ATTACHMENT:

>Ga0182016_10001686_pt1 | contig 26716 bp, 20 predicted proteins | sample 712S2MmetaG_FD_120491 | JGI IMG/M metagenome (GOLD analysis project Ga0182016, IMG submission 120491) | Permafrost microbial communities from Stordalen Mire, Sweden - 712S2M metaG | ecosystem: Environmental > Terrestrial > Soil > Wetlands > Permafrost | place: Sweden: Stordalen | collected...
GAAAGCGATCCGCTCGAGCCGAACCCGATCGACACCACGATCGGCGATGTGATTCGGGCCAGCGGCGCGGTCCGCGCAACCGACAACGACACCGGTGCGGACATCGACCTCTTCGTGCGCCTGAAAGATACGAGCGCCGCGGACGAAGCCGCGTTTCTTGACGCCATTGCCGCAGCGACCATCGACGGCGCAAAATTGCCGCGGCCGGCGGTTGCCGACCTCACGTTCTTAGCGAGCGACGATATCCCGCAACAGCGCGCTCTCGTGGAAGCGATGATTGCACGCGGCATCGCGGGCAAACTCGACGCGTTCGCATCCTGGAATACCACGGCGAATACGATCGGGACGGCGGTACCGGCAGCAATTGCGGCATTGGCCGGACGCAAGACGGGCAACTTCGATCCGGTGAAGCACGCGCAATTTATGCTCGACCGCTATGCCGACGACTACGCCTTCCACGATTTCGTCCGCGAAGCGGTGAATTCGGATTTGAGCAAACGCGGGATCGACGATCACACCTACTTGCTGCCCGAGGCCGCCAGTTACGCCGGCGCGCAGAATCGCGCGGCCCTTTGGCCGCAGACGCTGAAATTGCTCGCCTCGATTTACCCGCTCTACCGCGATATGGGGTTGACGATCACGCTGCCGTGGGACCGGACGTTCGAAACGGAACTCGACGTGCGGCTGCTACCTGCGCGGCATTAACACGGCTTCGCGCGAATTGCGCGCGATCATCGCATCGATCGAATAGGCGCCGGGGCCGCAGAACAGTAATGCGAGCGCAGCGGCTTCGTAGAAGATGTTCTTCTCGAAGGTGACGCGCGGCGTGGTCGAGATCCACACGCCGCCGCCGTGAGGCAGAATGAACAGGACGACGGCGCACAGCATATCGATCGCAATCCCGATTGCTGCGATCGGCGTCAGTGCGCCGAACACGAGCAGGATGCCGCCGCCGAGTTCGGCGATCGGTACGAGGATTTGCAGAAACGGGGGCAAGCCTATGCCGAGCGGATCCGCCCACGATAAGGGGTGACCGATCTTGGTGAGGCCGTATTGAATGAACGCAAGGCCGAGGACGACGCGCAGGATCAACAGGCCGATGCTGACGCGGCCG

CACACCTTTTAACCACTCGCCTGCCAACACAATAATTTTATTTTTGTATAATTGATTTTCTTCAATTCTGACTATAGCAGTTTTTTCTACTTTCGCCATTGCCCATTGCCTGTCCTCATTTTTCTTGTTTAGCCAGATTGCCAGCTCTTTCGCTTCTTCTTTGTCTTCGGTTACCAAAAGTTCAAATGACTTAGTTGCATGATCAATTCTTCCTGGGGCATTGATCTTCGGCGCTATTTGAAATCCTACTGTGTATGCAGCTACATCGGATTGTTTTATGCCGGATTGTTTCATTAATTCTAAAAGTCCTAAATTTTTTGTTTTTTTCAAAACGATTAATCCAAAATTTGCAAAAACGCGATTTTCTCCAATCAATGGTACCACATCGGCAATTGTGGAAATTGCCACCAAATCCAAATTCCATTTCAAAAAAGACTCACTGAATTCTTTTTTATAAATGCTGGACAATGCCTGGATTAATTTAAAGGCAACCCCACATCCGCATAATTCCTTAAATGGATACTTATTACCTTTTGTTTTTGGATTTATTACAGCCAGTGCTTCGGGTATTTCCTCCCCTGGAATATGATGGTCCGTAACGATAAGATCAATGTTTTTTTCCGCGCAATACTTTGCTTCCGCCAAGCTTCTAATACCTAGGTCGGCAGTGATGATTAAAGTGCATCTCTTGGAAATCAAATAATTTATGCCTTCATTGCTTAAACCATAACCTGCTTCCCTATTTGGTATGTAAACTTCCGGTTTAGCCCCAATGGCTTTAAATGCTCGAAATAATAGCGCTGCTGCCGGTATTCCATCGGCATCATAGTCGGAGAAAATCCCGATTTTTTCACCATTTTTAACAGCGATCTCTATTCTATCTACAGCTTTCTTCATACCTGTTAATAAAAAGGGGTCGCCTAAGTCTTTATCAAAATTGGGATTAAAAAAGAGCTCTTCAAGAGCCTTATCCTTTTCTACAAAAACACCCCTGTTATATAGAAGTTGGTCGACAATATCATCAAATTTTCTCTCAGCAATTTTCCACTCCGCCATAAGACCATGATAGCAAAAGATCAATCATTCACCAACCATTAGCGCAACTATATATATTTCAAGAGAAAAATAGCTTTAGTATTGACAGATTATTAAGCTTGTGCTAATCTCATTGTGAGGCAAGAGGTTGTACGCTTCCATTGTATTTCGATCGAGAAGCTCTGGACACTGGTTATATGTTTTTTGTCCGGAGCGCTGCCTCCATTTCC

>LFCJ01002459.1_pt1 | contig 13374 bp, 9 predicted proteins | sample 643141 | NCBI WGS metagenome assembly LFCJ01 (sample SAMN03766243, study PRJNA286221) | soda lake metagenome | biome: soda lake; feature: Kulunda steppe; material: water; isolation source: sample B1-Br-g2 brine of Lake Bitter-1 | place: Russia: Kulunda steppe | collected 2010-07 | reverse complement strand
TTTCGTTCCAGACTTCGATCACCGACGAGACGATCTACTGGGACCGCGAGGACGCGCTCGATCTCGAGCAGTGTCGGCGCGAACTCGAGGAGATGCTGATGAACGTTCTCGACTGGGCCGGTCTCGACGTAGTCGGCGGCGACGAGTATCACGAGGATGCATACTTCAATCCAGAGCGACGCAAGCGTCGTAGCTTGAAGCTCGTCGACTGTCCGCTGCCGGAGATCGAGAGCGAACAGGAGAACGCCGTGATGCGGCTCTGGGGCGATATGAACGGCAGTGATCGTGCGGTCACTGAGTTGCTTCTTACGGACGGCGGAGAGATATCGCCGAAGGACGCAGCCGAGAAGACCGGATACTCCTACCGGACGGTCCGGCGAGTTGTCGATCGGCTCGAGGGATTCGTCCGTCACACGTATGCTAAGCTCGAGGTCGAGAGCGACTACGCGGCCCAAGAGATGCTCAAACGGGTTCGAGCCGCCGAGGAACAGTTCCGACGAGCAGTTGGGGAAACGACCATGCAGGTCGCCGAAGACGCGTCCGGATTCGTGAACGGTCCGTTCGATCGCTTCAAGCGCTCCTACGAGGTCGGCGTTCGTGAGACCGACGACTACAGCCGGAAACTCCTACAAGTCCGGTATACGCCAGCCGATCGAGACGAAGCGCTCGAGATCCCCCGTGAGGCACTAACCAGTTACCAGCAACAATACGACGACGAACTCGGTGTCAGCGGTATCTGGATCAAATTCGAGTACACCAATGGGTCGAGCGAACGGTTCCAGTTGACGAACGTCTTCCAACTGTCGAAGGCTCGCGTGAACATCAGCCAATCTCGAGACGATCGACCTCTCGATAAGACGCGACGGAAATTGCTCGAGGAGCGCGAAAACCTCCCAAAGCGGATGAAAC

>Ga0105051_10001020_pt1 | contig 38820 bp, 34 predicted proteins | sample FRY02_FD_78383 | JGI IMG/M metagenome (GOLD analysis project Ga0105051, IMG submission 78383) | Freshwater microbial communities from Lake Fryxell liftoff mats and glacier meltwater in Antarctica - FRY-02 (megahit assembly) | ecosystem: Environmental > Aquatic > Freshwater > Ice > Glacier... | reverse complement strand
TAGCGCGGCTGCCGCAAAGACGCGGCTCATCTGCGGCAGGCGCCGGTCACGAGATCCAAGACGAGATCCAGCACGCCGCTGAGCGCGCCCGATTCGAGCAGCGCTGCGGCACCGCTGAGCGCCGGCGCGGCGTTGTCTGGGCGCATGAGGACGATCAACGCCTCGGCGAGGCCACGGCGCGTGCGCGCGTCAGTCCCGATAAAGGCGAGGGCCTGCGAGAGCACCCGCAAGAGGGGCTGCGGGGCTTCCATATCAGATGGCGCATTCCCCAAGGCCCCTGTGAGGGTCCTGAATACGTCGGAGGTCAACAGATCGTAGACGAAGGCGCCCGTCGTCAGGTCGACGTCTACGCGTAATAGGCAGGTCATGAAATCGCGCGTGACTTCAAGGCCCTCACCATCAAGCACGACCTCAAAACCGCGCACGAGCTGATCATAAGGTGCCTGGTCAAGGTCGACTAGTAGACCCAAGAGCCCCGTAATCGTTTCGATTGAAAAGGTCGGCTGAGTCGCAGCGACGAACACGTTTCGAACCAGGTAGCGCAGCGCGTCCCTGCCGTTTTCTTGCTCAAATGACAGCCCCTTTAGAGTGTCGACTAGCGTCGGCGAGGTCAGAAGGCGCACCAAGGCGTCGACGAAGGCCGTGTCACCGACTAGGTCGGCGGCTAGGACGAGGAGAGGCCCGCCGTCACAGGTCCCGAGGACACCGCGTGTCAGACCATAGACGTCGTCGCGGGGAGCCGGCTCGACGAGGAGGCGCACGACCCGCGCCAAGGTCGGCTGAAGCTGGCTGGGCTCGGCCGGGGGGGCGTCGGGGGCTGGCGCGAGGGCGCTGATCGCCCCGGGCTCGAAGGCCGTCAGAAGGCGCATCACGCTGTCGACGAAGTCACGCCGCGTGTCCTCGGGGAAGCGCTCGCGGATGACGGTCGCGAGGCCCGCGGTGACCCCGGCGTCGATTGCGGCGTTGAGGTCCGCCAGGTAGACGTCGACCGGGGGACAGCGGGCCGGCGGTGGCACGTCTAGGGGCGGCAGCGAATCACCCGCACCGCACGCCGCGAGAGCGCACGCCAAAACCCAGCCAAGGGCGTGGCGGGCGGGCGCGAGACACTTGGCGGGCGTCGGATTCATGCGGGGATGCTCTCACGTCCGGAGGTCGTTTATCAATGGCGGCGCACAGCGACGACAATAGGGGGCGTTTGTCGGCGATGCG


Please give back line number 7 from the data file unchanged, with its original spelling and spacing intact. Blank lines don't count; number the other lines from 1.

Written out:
TAGCGCGGCTGCCGCAAAGACGCGGCTCATCTGCGGCAGGCGCCGGTCACGAGATCCAAGACGAGATCCAGCACGCCGCTGAGCGCGCCCGATTCGAGCAGCGCTGCGGCACCGCTGAGCGCCGGCGCGGCGTTGTCTGGGCGCATGAGGACGATCAACGCCTCGGCGAGGCCACGGCGCGTGCGCGCGTCAGTCCCGATAAAGGCGAGGGCCTGCGAGAGCACCCGCAAGAGGGGCTGCGGGGCTTCCATATCAGATGGCGCATTCCCCAAGGCCCCTGTGAGGGTCCTGAATACGTCGGAGGTCAACAGATCGTAGACGAAGGCGCCCGTCGTCAGGTCGACGTCTACGCGTAATAGGCAGGTCATGAAATCGCGCGTGACTTCAAGGCCCTCACCATCAAGCACGACCTCAAAACCGCGCACGAGCTGATCATAAGGTGCCTGGTCAAGGTCGACTAGTAGACCCAAGAGCCCCGTAATCGTTTCGATTGAAAAGGTCGGCTGAGTCGCAGCGACGAACACGTTTCGAACCAGGTAGCGCAGCGCGTCCCTGCCGTTTTCTTGCTCAAATGACAGCCCCTTTAGAGTGTCGACTAGCGTCGGCGAGGTCAGAAGGCGCACCAAGGCGTCGACGAAGGCCGTGTCACCGACTAGGTCGGCGGCTAGGACGAGGAGAGGCCCGCCGTCACAGGTCCCGAGGACACCGCGTGTCAGACCATAGACGTCGTCGCGGGGAGCCGGCTCGACGAGGAGGCGCACGACCCGCGCCAAGGTCGGCTGAAGCTGGCTGGGCTCGGCCGGGGGGGCGTCGGGGGCTGGCGCGAGGGCGCTGATCGCCCCGGGCTCGAAGGCCGTCAGAAGGCGCATCACGCTGTCGACGAAGTCACGCCGCGTGTCCTCGGGGAAGCGCTCGCGGATGACGGTCGCGAGGCCCGCGGTGACCCCGGCGTCGATTGCGGCGTTGAGGTCCGCCAGGTAGACGTCGACCGGGGGACAGCGGGCCGGCGGTGGCACGTCTAGGGGCGGCAGCGAATCACCCGCACCGCACGCCGCGAGAGCGCACGCCAAAACCCAGCCAAGGGCGTGGCGGGCGGGCGCGAGACACTTGGCGGGCGTCGGATTCATGCGGGGATGCTCTCACGTCCGGAGGTCGTTTATCAATGGCGGCGCACAGCGACGACAATAGGGGGCGTTTGTCGGCGATGCG